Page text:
If a scientist is insufficiently able to imagine the impact of her research, I think whomever trained them was negligent, if not incompetent. If one can understand why a particular experiment contributes to the leading edge of their field, then one should be able to articulate the secondary outcomes of the research (what new things can be done, potential benefits to the public, additional people trained in X, new efficiencies in research/applications/education, etc.).

    If you don’t think proposed impact measures can capture this, that’s an argument I want to hear. The problem is that it’s easy to characterize the rhetoric around this discussion as “trust us and leave us alone,” or “we’ll simply be deceiving people” which I’m not sure even Haldane would be sanguine with. If people think impact measures will be seen as deceptive, it’s hard to see how the absence of measures will be taken as more honest, much less transparent.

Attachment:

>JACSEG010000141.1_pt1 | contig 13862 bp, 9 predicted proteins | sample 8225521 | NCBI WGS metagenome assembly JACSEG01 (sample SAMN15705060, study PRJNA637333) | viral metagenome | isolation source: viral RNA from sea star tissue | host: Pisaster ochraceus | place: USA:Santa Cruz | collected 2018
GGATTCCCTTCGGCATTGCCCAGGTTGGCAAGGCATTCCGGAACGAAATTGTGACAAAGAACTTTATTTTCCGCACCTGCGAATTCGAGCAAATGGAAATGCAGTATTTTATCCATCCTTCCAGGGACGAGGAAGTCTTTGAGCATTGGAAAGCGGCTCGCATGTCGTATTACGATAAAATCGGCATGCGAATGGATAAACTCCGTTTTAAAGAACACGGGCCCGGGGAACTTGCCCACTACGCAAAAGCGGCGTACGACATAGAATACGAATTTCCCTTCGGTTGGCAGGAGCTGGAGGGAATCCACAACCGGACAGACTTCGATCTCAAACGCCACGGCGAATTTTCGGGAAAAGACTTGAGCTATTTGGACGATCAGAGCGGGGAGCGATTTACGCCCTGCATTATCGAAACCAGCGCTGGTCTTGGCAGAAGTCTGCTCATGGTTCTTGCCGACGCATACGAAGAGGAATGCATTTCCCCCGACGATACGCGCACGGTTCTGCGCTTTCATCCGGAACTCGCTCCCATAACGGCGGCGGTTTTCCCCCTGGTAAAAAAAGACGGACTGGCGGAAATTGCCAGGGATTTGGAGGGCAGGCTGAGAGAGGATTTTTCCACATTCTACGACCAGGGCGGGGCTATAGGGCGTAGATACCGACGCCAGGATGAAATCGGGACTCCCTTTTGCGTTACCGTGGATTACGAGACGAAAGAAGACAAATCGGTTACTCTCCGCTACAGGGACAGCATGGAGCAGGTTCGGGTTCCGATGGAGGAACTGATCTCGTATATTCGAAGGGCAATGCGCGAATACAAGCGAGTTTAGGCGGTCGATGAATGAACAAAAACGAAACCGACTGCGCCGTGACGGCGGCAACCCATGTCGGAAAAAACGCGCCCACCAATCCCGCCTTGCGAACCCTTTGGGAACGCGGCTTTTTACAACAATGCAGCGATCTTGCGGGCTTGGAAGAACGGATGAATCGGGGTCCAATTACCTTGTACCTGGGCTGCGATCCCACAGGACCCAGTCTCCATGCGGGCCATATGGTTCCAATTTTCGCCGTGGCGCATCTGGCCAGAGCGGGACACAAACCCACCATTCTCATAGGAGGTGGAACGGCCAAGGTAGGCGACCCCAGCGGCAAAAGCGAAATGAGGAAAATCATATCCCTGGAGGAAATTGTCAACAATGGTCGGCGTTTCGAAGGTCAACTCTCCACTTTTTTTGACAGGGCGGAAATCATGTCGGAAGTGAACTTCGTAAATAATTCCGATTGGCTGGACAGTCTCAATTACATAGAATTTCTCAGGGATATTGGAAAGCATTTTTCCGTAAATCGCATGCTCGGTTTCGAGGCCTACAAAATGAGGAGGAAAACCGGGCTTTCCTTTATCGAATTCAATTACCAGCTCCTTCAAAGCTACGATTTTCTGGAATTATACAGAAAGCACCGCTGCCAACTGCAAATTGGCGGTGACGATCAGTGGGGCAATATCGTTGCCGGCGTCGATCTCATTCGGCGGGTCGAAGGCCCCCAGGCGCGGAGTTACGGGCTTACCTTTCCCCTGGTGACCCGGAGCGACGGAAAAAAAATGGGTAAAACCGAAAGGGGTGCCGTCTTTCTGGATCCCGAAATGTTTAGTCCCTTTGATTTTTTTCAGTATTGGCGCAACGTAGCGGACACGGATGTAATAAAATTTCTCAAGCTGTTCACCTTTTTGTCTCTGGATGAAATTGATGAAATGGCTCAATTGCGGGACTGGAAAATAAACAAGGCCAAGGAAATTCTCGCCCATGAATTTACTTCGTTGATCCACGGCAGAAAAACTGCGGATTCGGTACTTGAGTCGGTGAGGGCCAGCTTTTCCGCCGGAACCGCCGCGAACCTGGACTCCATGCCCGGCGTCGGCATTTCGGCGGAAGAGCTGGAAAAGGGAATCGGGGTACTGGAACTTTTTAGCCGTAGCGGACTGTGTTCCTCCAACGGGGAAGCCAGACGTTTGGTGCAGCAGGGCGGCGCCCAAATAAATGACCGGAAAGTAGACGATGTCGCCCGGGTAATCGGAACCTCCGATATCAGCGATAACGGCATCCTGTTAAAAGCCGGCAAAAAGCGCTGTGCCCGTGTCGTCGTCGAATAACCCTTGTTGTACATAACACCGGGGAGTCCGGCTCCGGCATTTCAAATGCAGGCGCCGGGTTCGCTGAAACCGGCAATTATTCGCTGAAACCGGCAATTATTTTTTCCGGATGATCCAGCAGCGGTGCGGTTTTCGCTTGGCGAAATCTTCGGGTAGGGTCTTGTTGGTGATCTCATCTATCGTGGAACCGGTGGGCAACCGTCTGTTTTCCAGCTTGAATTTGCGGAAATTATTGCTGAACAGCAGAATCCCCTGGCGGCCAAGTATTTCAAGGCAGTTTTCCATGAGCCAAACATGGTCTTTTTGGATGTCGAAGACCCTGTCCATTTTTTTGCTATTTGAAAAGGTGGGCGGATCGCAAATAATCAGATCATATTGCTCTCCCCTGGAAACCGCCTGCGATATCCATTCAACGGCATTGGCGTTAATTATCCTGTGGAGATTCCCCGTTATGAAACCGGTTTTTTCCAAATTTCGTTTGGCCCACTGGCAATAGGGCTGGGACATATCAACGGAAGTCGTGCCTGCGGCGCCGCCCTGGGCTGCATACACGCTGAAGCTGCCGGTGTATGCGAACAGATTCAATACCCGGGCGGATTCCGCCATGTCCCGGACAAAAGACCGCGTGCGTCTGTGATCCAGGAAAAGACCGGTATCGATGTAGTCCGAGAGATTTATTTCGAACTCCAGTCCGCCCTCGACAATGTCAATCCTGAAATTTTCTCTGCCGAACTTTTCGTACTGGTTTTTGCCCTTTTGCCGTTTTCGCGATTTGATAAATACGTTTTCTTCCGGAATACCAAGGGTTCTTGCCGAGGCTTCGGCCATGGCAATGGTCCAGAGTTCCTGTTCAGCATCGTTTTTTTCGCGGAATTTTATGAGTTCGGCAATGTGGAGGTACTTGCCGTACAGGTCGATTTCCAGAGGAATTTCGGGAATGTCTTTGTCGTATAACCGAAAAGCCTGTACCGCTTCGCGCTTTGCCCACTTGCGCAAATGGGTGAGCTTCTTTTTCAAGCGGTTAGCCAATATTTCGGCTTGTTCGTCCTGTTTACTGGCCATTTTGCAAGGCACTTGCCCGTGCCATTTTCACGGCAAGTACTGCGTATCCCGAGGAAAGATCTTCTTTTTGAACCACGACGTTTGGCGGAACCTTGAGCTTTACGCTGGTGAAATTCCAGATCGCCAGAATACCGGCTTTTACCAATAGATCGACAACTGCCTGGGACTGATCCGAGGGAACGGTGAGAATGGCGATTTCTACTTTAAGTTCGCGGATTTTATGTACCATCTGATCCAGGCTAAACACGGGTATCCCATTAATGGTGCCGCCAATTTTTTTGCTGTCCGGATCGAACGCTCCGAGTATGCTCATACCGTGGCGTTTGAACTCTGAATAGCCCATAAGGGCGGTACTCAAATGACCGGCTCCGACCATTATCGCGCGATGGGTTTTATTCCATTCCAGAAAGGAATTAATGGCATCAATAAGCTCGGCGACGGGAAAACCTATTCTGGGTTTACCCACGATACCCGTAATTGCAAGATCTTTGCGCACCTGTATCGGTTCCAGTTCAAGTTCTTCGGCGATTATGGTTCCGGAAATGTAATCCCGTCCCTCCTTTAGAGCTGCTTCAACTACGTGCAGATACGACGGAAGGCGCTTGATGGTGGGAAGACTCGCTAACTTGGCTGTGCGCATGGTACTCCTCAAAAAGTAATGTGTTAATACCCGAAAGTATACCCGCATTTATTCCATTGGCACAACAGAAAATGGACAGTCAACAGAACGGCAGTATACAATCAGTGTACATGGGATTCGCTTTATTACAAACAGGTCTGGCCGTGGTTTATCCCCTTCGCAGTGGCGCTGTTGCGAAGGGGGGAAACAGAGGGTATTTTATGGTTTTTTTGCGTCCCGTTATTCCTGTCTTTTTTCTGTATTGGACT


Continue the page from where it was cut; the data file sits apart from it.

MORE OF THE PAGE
• David Bruggeman is another science policy twitterati (@p_phronesis) for those following Twitter.

      You might enjoy this dialogue ( though @Ananyo will have further evidence of my philosophic tendency to deal too roughly with interlocutors (sorry again, Gas Station Without Pumps). I should try to be more polite. We philosophers are just used to treating each other roughly.

  7. Thanks, Britt, for the pointer. It would seem that some researchers would think that feats of creative thinking into the future of their work are either beyond their ken and/or irresponsible. And while I can see why you might think a list would be too restrictive, I think the resistance of research communities to impact exercises suggests they could benefit from some guidance. Maybe a list is the wrong form for that guidance, but I can see many researchers (and review panels for that matter) opting to do nothing when given wide latitude to do something. In my day job I often have to start the creative process in our volunteers by giving them something to work with. While they have the skills and knowledge to provide the needed analysis, they aren’t terribly inclined to work in a vacuum.